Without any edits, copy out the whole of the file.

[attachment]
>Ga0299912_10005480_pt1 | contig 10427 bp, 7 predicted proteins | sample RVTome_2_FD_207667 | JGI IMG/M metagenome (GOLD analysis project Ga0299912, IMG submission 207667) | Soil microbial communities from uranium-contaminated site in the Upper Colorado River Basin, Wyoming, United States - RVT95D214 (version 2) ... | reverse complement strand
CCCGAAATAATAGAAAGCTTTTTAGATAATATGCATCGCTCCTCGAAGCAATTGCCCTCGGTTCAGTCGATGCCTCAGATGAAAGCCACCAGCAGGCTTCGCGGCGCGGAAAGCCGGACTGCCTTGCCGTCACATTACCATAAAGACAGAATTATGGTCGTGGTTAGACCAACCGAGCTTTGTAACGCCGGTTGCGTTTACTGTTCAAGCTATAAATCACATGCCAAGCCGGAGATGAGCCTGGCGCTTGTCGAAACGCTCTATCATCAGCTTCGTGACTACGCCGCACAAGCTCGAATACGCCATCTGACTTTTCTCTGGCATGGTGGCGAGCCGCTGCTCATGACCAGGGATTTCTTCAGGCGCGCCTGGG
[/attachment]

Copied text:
>Ga0299912_10005480_pt1 | contig 10427 bp, 7 predicted proteins | sample RVTome_2_FD_207667 | JGI IMG/M metagenome (GOLD analysis project Ga0299912, IMG submission 207667) | Soil microbial communities from uranium-contaminated site in the Upper Colorado River Basin, Wyoming, United States - RVT95D214 (version 2) ... | reverse complement strand
CCCGAAATAATAGAAAGCTTTTTAGATAATATGCATCGCTCCTCGAAGCAATTGCCCTCGGTTCAGTCGATGCCTCAGATGAAAGCCACCAGCAGGCTTCGCGGCGCGGAAAGCCGGACTGCCTTGCCGTCACATTACCATAAAGACAGAATTATGGTCGTGGTTAGACCAACCGAGCTTTGTAACGCCGGTTGCGTTTACTGTTCAAGCTATAAATCACATGCCAAGCCGGAGATGAGCCTGGCGCTTGTCGAAACGCTCTATCATCAGCTTCGTGACTACGCCGCACAAGCTCGAATACGCCATCTGACTTTTCTCTGGCATGGTGGCGAGCCGCTGCTCATGACCAGGGATTTCTTCAGGCGCGCCTGGG